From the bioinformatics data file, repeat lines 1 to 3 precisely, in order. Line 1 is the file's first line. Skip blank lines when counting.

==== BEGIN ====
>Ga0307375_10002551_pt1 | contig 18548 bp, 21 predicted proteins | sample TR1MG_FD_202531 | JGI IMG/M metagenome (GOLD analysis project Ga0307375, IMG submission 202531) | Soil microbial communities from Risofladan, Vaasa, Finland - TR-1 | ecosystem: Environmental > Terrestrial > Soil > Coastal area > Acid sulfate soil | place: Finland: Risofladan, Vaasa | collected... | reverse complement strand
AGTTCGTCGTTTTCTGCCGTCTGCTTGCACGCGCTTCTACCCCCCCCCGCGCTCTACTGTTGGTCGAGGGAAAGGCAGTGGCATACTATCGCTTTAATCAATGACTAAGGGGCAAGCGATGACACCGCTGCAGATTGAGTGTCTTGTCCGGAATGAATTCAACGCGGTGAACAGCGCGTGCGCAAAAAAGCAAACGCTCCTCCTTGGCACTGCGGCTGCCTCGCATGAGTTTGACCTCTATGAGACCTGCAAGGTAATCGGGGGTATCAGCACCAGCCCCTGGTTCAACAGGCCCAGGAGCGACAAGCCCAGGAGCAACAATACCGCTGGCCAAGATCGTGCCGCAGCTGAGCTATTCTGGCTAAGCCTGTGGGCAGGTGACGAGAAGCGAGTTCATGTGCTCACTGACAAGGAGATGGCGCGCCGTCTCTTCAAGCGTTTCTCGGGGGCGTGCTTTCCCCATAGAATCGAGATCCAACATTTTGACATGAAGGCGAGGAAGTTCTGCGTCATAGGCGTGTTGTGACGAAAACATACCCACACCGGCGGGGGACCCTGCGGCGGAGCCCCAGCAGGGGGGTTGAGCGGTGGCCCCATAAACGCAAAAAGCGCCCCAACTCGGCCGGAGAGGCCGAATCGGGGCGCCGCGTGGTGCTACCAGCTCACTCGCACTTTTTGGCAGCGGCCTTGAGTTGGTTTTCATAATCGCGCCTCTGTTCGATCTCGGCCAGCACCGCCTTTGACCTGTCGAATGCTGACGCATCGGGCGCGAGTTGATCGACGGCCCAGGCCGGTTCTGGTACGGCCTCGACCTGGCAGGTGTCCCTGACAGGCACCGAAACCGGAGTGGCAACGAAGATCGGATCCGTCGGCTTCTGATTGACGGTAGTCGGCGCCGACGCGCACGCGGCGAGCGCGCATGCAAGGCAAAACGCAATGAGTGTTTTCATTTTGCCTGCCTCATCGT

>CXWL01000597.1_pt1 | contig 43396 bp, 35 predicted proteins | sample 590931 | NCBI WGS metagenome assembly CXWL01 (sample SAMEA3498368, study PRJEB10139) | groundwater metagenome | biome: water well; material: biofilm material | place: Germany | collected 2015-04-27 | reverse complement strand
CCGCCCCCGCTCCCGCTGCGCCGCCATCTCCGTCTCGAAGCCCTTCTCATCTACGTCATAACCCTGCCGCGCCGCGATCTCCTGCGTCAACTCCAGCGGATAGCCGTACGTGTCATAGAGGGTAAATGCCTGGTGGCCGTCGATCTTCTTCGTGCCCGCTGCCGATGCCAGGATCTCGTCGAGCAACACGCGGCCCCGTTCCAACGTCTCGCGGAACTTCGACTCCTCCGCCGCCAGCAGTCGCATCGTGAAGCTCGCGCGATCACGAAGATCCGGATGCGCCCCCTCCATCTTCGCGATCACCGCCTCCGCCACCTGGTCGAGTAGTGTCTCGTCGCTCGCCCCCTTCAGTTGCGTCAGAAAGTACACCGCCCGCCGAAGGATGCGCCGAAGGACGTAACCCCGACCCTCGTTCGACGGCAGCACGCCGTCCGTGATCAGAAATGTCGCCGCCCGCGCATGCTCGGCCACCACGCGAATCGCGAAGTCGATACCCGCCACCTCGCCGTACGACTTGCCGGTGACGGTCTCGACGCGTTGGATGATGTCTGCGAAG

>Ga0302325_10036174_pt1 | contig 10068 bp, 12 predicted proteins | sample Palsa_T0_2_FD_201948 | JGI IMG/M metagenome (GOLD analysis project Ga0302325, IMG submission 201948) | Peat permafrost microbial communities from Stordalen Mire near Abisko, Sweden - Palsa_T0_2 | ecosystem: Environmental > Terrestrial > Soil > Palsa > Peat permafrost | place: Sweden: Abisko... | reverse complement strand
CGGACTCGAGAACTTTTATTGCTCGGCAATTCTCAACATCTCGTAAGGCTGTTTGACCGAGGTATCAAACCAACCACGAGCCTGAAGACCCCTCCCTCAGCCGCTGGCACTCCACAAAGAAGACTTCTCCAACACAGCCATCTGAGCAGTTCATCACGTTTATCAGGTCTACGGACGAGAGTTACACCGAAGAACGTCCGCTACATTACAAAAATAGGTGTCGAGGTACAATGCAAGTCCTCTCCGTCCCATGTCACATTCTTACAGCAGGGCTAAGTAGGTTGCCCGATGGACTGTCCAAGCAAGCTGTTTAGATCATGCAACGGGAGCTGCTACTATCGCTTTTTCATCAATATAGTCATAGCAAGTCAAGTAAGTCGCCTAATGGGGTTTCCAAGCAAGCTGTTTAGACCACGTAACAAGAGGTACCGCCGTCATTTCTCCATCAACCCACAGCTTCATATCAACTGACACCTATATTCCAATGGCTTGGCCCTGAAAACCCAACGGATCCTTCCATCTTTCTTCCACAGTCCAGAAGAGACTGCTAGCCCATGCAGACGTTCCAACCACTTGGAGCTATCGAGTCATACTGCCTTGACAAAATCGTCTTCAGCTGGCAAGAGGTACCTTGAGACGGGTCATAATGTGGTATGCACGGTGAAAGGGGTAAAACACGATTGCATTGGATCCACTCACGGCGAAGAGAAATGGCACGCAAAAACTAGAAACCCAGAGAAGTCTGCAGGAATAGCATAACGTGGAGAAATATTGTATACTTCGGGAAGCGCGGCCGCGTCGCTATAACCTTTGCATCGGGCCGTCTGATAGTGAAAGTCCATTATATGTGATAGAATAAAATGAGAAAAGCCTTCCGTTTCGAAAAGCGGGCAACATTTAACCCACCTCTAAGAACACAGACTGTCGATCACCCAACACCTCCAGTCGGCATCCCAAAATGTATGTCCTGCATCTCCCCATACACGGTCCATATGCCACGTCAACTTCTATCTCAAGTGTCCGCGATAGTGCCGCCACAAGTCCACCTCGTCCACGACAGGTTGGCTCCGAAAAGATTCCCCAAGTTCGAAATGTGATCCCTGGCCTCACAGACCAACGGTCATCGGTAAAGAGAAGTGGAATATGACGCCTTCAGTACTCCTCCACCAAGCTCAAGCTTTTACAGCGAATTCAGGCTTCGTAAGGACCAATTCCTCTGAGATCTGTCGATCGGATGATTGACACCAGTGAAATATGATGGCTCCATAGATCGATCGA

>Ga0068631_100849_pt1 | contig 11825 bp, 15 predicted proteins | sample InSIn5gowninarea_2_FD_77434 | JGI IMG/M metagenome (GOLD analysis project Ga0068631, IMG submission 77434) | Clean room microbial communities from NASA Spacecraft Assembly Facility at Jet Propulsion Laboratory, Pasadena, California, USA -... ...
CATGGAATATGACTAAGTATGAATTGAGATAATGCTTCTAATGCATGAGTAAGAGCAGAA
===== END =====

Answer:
>Ga0307375_10002551_pt1 | contig 18548 bp, 21 predicted proteins | sample TR1MG_FD_202531 | JGI IMG/M metagenome (GOLD analysis project Ga0307375, IMG submission 202531) | Soil microbial communities from Risofladan, Vaasa, Finland - TR-1 | ecosystem: Environmental > Terrestrial > Soil > Coastal area > Acid sulfate soil | place: Finland: Risofladan, Vaasa | collected... | reverse complement strand
AGTTCGTCGTTTTCTGCCGTCTGCTTGCACGCGCTTCTACCCCCCCCCGCGCTCTACTGTTGGTCGAGGGAAAGGCAGTGGCATACTATCGCTTTAATCAATGACTAAGGGGCAAGCGATGACACCGCTGCAGATTGAGTGTCTTGTCCGGAATGAATTCAACGCGGTGAACAGCGCGTGCGCAAAAAAGCAAACGCTCCTCCTTGGCACTGCGGCTGCCTCGCATGAGTTTGACCTCTATGAGACCTGCAAGGTAATCGGGGGTATCAGCACCAGCCCCTGGTTCAACAGGCCCAGGAGCGACAAGCCCAGGAGCAACAATACCGCTGGCCAAGATCGTGCCGCAGCTGAGCTATTCTGGCTAAGCCTGTGGGCAGGTGACGAGAAGCGAGTTCATGTGCTCACTGACAAGGAGATGGCGCGCCGTCTCTTCAAGCGTTTCTCGGGGGCGTGCTTTCCCCATAGAATCGAGATCCAACATTTTGACATGAAGGCGAGGAAGTTCTGCGTCATAGGCGTGTTGTGACGAAAACATACCCACACCGGCGGGGGACCCTGCGGCGGAGCCCCAGCAGGGGGGTTGAGCGGTGGCCCCATAAACGCAAAAAGCGCCCCAACTCGGCCGGAGAGGCCGAATCGGGGCGCCGCGTGGTGCTACCAGCTCACTCGCACTTTTTGGCAGCGGCCTTGAGTTGGTTTTCATAATCGCGCCTCTGTTCGATCTCGGCCAGCACCGCCTTTGACCTGTCGAATGCTGACGCATCGGGCGCGAGTTGATCGACGGCCCAGGCCGGTTCTGGTACGGCCTCGACCTGGCAGGTGTCCCTGACAGGCACCGAAACCGGAGTGGCAACGAAGATCGGATCCGTCGGCTTCTGATTGACGGTAGTCGGCGCCGACGCGCACGCGGCGAGCGCGCATGCAAGGCAAAACGCAATGAGTGTTTTCATTTTGCCTGCCTCATCGT

>CXWL01000597.1_pt1 | contig 43396 bp, 35 predicted proteins | sample 590931 | NCBI WGS metagenome assembly CXWL01 (sample SAMEA3498368, study PRJEB10139) | groundwater metagenome | biome: water well; material: biofilm material | place: Germany | collected 2015-04-27 | reverse complement strand